Tag Archive: Johann Sebastian Bach

The Bach Choir of Bethlehem’s Upcoming Season, with a Backward Look at the Bach Festival in May 2015

The Bethlehem Bach Choir Performing the B Minor Mass in 1917.

The Bach Choir of Bethlehem surely must be one of the most extraordinary musical institutions in the world. Situated a small city with an important industrial history, now entirely in the past, the Bach Choir has a tradition connecting it with a point in the performance history of Bach’s music which antedates the Mendelssohnian Bach Revival by six years. Bethlehem can also be proud that this venerable institution did not emerge from the indulgences of the city’s wealthiest families, but from the religious traditions of the Moravian Protestants who settled there in the 18th century. Following the precepts of Martin Luther, they held their musical traditions in high esteem.



Roland Petit with the Paris Opera Ballet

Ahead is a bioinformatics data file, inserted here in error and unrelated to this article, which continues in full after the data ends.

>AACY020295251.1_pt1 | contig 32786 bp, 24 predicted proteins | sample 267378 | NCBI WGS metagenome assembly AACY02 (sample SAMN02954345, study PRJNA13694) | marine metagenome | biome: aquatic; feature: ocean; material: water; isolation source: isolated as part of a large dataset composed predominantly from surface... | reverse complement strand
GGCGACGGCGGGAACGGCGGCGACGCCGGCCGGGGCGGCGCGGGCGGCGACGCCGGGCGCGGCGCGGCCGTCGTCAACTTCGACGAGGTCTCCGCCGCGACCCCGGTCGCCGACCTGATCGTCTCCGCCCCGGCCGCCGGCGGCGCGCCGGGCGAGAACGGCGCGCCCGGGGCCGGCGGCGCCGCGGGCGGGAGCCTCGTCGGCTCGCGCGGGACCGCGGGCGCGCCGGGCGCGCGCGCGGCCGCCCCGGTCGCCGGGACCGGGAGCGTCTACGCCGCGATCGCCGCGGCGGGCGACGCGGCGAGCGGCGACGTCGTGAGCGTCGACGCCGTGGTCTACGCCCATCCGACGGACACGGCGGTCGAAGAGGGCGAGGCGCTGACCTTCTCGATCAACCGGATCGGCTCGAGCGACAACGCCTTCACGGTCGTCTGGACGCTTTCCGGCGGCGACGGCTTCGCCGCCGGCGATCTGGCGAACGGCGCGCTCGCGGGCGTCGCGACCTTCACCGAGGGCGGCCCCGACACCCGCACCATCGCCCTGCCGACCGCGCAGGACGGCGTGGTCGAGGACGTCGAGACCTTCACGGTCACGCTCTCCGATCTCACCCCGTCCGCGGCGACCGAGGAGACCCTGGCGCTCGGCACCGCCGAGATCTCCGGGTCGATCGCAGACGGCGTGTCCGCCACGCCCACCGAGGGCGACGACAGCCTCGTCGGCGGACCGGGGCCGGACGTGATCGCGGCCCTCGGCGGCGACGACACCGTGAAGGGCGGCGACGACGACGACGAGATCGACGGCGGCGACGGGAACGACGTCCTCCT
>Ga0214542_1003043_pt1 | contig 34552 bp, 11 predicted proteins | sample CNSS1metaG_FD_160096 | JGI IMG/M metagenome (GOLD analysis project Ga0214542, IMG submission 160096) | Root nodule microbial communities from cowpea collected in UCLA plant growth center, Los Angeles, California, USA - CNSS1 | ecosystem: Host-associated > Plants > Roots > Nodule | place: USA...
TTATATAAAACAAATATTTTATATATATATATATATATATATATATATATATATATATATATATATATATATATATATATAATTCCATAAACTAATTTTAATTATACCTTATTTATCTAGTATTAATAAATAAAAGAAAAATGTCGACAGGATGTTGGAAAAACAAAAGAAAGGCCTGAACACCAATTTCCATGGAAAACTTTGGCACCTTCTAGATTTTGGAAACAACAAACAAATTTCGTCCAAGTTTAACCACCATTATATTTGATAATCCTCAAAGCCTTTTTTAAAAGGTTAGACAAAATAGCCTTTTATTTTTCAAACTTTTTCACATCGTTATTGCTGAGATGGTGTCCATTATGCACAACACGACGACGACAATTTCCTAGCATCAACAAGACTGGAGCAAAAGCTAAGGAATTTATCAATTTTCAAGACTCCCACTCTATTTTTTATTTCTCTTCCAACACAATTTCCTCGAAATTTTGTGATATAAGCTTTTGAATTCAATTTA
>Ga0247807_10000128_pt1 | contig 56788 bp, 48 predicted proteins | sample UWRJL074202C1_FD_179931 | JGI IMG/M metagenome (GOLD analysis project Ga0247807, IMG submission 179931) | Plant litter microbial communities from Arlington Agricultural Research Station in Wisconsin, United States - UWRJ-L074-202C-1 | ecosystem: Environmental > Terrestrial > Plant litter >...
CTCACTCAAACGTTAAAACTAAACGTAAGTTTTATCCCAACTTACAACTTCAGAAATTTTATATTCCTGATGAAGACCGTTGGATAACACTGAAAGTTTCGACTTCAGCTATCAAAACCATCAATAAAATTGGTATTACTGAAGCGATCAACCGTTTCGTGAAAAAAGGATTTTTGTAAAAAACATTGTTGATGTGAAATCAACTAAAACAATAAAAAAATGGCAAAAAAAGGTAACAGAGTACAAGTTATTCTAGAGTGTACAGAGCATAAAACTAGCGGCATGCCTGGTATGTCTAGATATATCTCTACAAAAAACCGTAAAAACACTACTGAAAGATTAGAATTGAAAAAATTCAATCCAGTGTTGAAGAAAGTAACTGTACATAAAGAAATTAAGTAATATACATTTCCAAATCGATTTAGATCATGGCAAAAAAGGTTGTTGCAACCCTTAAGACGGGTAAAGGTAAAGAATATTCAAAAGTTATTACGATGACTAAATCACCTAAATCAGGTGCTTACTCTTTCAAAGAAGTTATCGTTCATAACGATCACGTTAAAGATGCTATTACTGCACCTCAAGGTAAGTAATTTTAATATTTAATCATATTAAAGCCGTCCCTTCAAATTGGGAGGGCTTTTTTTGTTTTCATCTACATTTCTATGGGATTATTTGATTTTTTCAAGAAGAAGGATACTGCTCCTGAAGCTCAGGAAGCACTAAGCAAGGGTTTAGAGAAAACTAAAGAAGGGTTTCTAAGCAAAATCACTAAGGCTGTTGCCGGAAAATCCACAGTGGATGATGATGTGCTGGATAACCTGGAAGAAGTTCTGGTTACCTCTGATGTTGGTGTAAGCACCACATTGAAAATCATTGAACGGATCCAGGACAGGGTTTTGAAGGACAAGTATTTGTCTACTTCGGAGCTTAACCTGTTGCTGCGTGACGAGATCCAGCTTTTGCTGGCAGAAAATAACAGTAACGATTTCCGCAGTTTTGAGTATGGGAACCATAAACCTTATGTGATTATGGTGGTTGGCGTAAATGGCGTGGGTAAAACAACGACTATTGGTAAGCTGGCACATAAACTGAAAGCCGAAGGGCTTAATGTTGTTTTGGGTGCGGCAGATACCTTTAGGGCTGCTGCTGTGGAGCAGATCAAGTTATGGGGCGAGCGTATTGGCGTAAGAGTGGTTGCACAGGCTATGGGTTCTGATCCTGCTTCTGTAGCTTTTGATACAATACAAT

In the decade after the second world war, Paris and London, in addition to the big national companies, supported a myriad of small and prolific ballet companies. One of these was Boris Kochno’s Ballets des Champs-Elysées. Kochno had been Serge Diaghelev’s secretary in the Ballets Russes days, so in a way it was he who inherited the Ballets Russes tradition in Europe while Colonel de Basil and Serge Denham’s two respective Ballets Russes spin-offs were still touring the US and Australia. Kochno, as artistic director, founded the company with writer Jean Cocteau, and dancer and choreographer Roland Petit, who had trained in the Paris Opera Ballet School and danced in the corps de ballet until the Liberation. In 1948 Petit started his own small company, the Ballets de Paris, which only lasted a few years, but managed to cause great excitement in Paris and travelled well to London. Indeed, he worked with Margot Fontaine several times. We don’t often get to see his ballets nowadays (though there are also a great many other modern ballets from those years, even some of Michel Fokine’s, that don’t get much air either), but the Paris Opera Ballet is currently showing three of Petit’s short pieces, Le Rendez-vous (1945), Le Loup (1953) and Le Jeune Homme et La Mort (1946) which have been in the national company’s repertoire since 1992, 1975 and 1990 respectively.



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